The Death of Missions: Response 4: We Need to First Ask Questions

by Alex Araujo

It is true that the word “missions” has become confused in the minds of many today, and a change of vocabulary might help clarify things. Yet I would not press for change too quickly; instead, we first need to ask questions.

First, English is used in many different cultures, and evolves differently in different places. What Andrews is addressing may reflect a change in a particular cultural setting for reasons not relevant in other settings. We know, for instance, that English is used extensively in South Africa, Nigeria, Singapore, Australia, Canada, and New Zealand. Has the evolution of the mission vocabulary occurred equally, or is it primarily located in one country?

Second, English is also the dominant language of the evangelical, international, mission community. This international, supranational, specialized community may constitute a unique “people group” in its use of English. Is it possible that the confusion is more visible in that group than among Christians of the nations where English is used?

Third, analysis may reveal that the dilution of the term reflects certain peculiarities of American, evangelical culture. In America, we have taken outrageous liberties with the term “missions” to justify just about any form of ministry. If this is true, then I am not sure that we won’t do the same thing with the next word we use to replace this one. Before making significant changes, I would want to explore whether the problem is not largely an American problem. If it is, the solution need not disrupt the global mission movement, but rather be locally addressed.

Lastly, I am assuming that Andrews’ concern is with the vocabulary, not the reality of missions. Could it be, however, that the activity we call “missions” has also changed significantly enough to warrant a change? I believe much of the mission world has changed. While as recently as fifty years ago there were large regions of the world without a definitive Christian presence, today the gap has been narrowed. Nations formerly at the receiving end of missions are now senders.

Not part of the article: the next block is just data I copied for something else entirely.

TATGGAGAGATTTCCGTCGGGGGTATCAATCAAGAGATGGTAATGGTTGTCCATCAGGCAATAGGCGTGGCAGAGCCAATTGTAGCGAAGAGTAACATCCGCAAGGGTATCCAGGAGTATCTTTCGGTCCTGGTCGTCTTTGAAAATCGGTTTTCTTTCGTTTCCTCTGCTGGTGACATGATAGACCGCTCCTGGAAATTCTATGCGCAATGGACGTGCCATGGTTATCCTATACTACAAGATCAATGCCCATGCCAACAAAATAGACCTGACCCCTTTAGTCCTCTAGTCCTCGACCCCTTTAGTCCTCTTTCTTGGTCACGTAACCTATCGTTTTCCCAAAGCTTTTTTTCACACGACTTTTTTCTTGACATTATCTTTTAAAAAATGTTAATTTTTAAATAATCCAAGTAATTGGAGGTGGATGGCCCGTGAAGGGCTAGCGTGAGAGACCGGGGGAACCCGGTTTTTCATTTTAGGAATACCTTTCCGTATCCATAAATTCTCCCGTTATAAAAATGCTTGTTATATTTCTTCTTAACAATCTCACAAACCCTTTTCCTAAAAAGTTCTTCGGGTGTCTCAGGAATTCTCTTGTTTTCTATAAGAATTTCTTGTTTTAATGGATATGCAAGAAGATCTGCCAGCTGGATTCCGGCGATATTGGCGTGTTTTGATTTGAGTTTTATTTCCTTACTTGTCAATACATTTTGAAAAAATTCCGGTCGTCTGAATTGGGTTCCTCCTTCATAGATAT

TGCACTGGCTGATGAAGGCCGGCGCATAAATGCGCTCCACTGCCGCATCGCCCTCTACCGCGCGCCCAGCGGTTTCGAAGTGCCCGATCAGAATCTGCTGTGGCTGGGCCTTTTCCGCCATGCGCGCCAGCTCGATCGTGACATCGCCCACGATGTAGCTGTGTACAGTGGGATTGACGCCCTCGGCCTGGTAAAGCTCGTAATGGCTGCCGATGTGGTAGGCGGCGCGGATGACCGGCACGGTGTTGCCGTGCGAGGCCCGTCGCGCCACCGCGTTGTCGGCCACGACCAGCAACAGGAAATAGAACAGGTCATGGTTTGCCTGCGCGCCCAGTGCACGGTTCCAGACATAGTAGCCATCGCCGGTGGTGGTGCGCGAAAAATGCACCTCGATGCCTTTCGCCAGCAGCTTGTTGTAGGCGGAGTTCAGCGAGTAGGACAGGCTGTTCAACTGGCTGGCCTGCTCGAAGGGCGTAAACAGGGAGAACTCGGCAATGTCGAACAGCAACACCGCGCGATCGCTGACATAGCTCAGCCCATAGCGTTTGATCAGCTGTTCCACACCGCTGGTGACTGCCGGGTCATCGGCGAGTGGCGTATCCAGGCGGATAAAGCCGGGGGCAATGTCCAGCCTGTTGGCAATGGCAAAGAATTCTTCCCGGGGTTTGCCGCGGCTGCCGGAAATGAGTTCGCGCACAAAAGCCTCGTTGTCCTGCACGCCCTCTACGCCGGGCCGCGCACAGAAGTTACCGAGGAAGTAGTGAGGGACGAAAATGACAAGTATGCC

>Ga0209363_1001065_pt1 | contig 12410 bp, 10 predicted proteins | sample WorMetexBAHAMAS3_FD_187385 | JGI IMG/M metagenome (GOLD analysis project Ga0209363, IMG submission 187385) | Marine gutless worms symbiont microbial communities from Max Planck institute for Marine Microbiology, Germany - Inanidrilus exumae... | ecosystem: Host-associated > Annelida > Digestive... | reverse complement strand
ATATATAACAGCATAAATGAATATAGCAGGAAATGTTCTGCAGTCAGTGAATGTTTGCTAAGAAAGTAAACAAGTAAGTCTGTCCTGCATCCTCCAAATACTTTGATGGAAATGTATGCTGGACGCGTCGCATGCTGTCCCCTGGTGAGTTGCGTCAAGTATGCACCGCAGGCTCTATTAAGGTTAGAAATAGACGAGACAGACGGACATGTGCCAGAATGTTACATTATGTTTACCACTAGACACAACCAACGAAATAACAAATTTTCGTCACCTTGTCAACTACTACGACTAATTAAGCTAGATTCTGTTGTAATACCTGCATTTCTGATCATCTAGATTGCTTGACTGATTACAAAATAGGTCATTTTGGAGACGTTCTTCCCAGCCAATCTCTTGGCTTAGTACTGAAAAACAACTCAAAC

Does this significantly change the nature of what we have traditionally called “missions,” or does it simply narrow the field? I suggest the definition of missions given us by the prophet Isaiah,

I will set a sign among them, and I will send some of those who survive to the nations—to Tarshish, to the Libyans and Lydians [famous as archers], to Tubal and Greece, and to the distant islands that have not heard of my fame or seen my glory. They will proclaim my glory among the nations. (Isaiah 66:19)

Are there still people who never heard of his fame or seen his glory? If so, we must continue sending those who have been saved to them.


Alex Araujo, senior partnership consultant for Partners International, is committed to cross-cultural partnerships in missions.

EMQ, Vol. 47, No. 2, pp. 240-241. Copyright  © 2011 Evangelism and Missions Information Service (EMIS).  All rights reserved. Not to be reproduced or copied in any form without written permission from EMIS.


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